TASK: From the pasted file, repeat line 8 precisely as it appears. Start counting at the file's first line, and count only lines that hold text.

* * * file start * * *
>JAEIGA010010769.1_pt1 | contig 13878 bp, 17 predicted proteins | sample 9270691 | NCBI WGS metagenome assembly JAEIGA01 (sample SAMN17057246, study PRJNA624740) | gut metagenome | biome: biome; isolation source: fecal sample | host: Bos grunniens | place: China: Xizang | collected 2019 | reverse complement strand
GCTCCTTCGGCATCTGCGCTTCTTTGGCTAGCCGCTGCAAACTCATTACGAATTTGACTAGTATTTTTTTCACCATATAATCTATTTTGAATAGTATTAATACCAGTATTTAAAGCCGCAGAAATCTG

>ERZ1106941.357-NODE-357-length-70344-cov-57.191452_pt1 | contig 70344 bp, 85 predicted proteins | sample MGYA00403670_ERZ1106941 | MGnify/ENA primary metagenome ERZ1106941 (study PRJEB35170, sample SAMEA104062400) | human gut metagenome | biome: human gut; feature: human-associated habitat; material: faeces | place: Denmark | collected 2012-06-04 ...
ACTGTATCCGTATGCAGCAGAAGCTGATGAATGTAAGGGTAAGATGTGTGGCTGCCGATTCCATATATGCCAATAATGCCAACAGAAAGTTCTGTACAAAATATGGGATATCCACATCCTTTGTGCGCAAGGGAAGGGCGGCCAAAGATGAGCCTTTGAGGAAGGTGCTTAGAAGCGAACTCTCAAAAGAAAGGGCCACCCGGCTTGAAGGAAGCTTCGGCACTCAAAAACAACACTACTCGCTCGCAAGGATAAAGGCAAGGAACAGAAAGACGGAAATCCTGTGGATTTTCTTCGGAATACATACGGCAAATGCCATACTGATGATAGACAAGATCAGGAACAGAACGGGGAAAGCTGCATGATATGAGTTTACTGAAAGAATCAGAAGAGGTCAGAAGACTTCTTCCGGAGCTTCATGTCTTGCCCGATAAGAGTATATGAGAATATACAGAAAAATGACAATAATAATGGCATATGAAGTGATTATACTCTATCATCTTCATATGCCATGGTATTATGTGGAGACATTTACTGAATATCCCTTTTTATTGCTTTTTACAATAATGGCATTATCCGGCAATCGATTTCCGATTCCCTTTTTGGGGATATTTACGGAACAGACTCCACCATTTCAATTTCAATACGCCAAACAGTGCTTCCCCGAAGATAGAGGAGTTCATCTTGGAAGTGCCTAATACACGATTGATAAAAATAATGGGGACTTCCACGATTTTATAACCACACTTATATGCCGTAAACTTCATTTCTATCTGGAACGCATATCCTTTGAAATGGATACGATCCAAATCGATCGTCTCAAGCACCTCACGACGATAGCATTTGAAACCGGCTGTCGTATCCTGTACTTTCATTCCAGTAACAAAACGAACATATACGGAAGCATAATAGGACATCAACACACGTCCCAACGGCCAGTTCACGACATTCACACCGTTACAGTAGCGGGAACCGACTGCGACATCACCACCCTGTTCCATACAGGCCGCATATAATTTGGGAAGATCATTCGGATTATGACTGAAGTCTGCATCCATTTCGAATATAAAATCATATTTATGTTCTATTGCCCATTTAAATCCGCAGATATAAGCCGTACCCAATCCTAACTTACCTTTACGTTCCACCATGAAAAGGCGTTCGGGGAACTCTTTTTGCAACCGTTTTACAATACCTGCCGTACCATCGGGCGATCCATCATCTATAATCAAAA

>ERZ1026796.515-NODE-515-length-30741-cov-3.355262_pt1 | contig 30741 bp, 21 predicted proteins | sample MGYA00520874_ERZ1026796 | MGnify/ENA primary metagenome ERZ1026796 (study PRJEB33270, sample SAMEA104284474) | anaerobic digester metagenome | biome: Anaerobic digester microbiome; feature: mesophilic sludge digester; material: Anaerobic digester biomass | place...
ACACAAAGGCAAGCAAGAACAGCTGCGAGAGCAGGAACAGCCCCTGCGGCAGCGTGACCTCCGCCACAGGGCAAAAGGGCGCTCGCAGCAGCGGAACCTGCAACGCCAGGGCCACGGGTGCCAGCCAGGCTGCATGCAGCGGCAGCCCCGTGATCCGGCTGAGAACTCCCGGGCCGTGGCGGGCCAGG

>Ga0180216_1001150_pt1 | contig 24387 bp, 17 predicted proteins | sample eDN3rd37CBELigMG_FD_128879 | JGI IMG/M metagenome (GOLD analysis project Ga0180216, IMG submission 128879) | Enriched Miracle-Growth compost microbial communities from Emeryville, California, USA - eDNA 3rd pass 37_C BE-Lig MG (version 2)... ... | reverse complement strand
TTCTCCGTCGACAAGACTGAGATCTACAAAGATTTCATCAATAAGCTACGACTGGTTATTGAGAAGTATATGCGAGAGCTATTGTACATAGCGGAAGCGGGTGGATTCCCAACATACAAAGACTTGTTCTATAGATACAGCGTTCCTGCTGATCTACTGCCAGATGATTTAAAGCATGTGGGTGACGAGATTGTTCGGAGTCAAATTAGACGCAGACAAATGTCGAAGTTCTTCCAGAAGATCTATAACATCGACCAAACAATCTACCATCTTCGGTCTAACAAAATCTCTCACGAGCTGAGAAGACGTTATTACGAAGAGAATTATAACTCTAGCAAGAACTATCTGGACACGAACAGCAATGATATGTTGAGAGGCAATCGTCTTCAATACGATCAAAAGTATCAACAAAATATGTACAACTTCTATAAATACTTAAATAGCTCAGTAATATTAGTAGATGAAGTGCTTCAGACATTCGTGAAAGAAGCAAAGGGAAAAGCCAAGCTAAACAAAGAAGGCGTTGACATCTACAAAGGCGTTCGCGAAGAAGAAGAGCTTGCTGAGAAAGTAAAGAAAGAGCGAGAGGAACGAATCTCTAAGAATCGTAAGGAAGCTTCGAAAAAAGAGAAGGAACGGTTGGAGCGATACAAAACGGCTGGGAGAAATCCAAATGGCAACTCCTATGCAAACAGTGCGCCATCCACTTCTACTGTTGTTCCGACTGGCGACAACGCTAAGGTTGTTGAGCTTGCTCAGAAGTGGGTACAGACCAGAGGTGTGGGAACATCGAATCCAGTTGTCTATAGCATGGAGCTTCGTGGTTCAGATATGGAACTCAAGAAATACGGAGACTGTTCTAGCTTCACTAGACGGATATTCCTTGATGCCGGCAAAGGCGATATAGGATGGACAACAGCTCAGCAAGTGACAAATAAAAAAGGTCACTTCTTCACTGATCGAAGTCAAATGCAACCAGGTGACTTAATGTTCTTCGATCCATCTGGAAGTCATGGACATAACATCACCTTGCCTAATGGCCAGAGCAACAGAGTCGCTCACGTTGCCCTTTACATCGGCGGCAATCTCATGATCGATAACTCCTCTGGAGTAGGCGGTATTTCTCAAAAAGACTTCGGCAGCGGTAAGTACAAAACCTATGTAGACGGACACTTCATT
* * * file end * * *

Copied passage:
TTCTCCGTCGACAAGACTGAGATCTACAAAGATTTCATCAATAAGCTACGACTGGTTATTGAGAAGTATATGCGAGAGCTATTGTACATAGCGGAAGCGGGTGGATTCCCAACATACAAAGACTTGTTCTATAGATACAGCGTTCCTGCTGATCTACTGCCAGATGATTTAAAGCATGTGGGTGACGAGATTGTTCGGAGTCAAATTAGACGCAGACAAATGTCGAAGTTCTTCCAGAAGATCTATAACATCGACCAAACAATCTACCATCTTCGGTCTAACAAAATCTCTCACGAGCTGAGAAGACGTTATTACGAAGAGAATTATAACTCTAGCAAGAACTATCTGGACACGAACAGCAATGATATGTTGAGAGGCAATCGTCTTCAATACGATCAAAAGTATCAACAAAATATGTACAACTTCTATAAATACTTAAATAGCTCAGTAATATTAGTAGATGAAGTGCTTCAGACATTCGTGAAAGAAGCAAAGGGAAAAGCCAAGCTAAACAAAGAAGGCGTTGACATCTACAAAGGCGTTCGCGAAGAAGAAGAGCTTGCTGAGAAAGTAAAGAAAGAGCGAGAGGAACGAATCTCTAAGAATCGTAAGGAAGCTTCGAAAAAAGAGAAGGAACGGTTGGAGCGATACAAAACGGCTGGGAGAAATCCAAATGGCAACTCCTATGCAAACAGTGCGCCATCCACTTCTACTGTTGTTCCGACTGGCGACAACGCTAAGGTTGTTGAGCTTGCTCAGAAGTGGGTACAGACCAGAGGTGTGGGAACATCGAATCCAGTTGTCTATAGCATGGAGCTTCGTGGTTCAGATATGGAACTCAAGAAATACGGAGACTGTTCTAGCTTCACTAGACGGATATTCCTTGATGCCGGCAAAGGCGATATAGGATGGACAACAGCTCAGCAAGTGACAAATAAAAAAGGTCACTTCTTCACTGATCGAAGTCAAATGCAACCAGGTGACTTAATGTTCTTCGATCCATCTGGAAGTCATGGACATAACATCACCTTGCCTAATGGCCAGAGCAACAGAGTCGCTCACGTTGCCCTTTACATCGGCGGCAATCTCATGATCGATAACTCCTCTGGAGTAGGCGGTATTTCTCAAAAAGACTTCGGCAGCGGTAAGTACAAAACCTATGTAGACGGACACTTCATT